Artists paint murals on planks Chinatown traders place on shattered windows

On a recent Sunday afternoon, Callan Porter-Romeo dragged his little red wagon to a restaurant in Chinatown. She unloaded her ladder, put cans of paint and brushes on the floor, then mixed purple and pink on her palette. At the top of the splashed ladder, she drew orchids on the restaurant window.

The flowers surrounded a sketched hand holding a pair of green chopsticks.

“We need more art in the community to show that the people who grew up here are still here and that their art, their history, their creativity is valued,” said Porter-Romeo, 26.

Many artists volunteer their time to create murals in Chinatown, some on windows, some on walls, and some temporary on planks that business owners have put up for protection.

After the murder of George Floyd in May 2020, numerous protests took place in Oakland, followed by the vandalism of some businesses, including those in Chinatown. The coincident COVID-19 pandemic has also led to an increase in hate crimes against Asian Americans and random attacks on people in Chinatown.

According to the California Hate Crime Report 2020 released in June, the total number of hate crime incidents increased by 31% between 2019 and 2020, to reach 1,330; and anti-Asian bias events doubled to 89. Of the 52 hate crime cases reported in Alameda County, Oakland had the highest number, 19 cases. Statistics don’t cover this year, when attacks on Asians continued, prompting Chinatown officials to ask the city for more police protection.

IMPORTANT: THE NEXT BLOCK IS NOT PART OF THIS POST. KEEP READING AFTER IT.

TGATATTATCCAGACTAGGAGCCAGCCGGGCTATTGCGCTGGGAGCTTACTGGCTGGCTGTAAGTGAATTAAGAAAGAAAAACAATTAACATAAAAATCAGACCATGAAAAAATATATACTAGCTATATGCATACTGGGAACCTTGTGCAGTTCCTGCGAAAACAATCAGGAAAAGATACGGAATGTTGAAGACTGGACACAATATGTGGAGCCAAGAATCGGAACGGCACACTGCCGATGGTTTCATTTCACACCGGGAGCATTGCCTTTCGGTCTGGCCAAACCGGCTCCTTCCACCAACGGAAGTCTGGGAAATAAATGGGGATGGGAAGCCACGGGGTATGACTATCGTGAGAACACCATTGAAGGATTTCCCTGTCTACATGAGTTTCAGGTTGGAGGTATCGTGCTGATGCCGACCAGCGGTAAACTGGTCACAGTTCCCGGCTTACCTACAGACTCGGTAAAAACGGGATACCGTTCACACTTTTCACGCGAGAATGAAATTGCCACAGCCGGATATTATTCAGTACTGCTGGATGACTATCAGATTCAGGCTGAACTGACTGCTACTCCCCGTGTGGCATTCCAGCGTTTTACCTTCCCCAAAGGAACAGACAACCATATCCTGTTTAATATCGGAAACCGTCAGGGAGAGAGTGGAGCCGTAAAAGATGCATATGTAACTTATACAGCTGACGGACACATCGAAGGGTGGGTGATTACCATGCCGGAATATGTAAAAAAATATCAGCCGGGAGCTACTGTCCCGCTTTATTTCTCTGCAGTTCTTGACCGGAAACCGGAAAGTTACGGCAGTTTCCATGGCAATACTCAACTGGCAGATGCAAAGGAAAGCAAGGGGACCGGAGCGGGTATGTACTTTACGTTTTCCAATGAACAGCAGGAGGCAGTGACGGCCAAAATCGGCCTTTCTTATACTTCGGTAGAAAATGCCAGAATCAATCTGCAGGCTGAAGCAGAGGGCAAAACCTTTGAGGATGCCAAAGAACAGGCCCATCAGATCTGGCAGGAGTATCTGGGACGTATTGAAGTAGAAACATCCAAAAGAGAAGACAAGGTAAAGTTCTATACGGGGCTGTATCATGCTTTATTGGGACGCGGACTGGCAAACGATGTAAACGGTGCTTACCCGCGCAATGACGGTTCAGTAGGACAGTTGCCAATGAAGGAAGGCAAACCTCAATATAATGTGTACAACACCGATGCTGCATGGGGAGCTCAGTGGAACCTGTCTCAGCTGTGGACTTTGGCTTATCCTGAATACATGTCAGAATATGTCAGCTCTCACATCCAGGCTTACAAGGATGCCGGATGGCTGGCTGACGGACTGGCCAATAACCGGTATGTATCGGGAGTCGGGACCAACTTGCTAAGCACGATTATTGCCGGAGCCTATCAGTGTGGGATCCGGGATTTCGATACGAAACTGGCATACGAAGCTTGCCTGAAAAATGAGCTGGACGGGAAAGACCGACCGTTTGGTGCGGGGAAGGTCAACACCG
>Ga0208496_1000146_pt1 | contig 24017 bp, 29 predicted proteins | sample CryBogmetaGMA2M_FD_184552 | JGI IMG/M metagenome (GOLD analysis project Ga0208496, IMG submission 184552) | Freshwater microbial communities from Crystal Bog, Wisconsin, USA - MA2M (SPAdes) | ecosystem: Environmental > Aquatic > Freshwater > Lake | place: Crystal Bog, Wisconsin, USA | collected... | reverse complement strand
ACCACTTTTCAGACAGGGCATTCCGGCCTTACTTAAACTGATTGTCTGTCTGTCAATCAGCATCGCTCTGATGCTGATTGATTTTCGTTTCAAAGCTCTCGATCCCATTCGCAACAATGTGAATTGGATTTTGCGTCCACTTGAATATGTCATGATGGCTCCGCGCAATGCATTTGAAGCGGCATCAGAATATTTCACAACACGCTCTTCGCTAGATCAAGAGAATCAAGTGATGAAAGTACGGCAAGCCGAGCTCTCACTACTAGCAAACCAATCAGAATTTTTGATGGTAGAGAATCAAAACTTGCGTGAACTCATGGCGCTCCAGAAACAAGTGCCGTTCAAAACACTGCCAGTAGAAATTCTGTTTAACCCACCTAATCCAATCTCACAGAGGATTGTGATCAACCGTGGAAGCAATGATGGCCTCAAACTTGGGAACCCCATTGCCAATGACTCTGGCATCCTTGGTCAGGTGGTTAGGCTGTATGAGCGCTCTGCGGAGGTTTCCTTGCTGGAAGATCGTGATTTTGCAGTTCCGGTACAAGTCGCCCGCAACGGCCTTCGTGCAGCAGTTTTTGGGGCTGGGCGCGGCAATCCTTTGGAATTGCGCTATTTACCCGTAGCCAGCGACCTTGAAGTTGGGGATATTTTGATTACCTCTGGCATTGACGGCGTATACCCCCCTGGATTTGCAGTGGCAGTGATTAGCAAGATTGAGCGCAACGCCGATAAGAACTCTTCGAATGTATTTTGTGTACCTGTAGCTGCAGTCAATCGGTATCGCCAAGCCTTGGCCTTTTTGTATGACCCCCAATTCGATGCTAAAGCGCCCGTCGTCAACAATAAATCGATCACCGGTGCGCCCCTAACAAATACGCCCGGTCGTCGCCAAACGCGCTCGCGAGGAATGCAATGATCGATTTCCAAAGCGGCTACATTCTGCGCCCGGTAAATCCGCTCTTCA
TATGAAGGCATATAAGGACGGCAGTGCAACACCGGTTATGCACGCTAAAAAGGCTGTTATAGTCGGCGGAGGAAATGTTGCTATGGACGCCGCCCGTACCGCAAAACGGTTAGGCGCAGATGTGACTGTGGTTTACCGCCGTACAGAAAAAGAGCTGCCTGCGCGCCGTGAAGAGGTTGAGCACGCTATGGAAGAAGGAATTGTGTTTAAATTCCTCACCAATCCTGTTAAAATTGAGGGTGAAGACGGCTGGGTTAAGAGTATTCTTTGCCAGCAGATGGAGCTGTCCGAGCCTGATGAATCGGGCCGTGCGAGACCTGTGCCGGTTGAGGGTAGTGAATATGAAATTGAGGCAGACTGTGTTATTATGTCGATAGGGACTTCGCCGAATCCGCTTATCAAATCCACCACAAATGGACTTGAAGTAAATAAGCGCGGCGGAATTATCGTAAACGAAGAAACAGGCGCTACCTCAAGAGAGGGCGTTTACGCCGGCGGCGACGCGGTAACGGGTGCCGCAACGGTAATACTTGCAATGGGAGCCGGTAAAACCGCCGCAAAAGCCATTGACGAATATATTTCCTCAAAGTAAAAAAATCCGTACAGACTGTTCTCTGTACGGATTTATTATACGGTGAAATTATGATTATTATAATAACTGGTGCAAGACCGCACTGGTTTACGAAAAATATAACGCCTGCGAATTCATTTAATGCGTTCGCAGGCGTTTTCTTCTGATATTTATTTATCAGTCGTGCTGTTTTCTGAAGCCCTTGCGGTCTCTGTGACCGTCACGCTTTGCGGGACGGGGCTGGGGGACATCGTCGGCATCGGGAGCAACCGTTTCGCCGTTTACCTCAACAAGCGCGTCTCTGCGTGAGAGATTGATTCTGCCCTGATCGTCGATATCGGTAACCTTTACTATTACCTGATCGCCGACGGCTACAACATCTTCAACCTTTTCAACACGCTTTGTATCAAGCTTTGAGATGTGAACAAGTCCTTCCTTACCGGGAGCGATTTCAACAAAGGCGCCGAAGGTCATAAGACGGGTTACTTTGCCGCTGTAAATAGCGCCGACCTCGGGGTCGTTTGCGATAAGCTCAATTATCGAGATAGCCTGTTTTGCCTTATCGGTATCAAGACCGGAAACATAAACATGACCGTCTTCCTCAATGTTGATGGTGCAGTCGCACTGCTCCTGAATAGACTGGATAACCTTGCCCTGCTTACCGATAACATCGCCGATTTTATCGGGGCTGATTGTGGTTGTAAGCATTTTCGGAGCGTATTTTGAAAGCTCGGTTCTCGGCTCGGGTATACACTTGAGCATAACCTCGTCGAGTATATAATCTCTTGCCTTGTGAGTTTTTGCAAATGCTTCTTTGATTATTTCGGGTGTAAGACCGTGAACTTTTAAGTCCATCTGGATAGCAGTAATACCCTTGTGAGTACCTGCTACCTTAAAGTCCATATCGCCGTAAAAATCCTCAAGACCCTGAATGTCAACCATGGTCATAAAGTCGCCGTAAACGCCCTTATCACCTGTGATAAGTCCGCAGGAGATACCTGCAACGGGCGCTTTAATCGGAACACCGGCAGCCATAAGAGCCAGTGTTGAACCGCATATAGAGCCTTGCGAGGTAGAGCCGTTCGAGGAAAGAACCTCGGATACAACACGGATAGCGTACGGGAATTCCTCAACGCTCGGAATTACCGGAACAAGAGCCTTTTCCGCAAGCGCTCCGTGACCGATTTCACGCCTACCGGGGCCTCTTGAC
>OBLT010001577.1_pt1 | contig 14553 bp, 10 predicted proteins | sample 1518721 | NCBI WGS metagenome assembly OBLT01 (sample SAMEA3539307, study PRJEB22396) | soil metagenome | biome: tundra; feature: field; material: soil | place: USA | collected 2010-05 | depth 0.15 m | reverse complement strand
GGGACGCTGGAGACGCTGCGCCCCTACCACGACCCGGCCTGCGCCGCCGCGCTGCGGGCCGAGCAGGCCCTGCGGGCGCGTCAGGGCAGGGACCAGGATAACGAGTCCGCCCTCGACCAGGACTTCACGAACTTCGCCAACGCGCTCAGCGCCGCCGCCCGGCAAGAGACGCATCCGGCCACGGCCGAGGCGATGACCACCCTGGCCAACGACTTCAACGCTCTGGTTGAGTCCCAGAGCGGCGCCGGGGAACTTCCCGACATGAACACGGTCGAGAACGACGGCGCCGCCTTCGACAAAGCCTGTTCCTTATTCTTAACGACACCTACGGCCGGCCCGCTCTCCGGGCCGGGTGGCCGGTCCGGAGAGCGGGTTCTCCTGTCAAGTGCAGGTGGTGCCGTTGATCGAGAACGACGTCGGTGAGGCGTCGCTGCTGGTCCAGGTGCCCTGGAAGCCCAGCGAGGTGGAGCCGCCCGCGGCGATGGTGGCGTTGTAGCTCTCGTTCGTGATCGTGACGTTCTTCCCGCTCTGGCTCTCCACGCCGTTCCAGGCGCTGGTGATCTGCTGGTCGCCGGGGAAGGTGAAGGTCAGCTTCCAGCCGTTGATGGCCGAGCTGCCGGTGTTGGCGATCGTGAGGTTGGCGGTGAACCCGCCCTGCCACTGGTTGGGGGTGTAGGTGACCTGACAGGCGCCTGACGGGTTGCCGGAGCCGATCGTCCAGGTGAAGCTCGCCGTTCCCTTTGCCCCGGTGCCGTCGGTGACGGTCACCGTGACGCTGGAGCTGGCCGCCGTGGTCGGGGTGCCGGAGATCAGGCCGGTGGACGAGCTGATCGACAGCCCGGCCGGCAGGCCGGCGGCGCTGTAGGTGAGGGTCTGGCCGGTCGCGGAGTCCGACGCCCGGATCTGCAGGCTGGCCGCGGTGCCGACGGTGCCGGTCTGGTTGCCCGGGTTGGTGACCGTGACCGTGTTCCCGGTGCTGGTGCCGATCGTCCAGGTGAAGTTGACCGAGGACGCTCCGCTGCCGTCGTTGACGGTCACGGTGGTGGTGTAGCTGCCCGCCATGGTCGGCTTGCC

“I woke up in the morning and saw the news that Chinatown had been destroyed overnight. I thought my store was destroyed as well, so I ran to my store and saw that the whole street was vandalized except mine, ”said Tiffany Wu, owner of the Mermaid store.

Some stores have closed and others have been barricaded. The once bustling neighborhood has become hopelessly empty and quiet.

“The whole of Chinatown had only one color – a pale yellow-brown plank of wood. It looked scary, ”Wu said.

Many store owners have turned to local organizations for help.

Three Thirty Three Arts, also known as Dragon School, is a non-profit organization dedicated to creating public artwork in Chinatown. He invited community-minded artists to decorate the wooden planks of store windows.

Chinatown mural
Mural artists volunteered to paint on the boards that store owners installed in Chinatown after vandals smashed many windows. (Jiyun Tsai)

Frog designer Eugenia Ho, 29, painted “Let Love Bloom” in a jewelry store on Ninth and Webster streets. Ho’s family is from Hong Kong and she grew up speaking Cantonese. The project therefore had a personal meaning for her.

“I wanted a positive message,” she said, “something that is always about empathy, about compassion, about letting the community heal.”

The art, with its bright colors and positive messages, makes Chinatown look more cheerful than it was when it was strewn with pristine wooden planks. But, as Wu pointed out, window decoration cannot hide what Chinatown has been missing for the past year and a half.

“I felt very grateful for the artist’s effort.” she said, “but I still wish Chinatown could go back to when it was crowded and full of people.”

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Margarita B. Bittner

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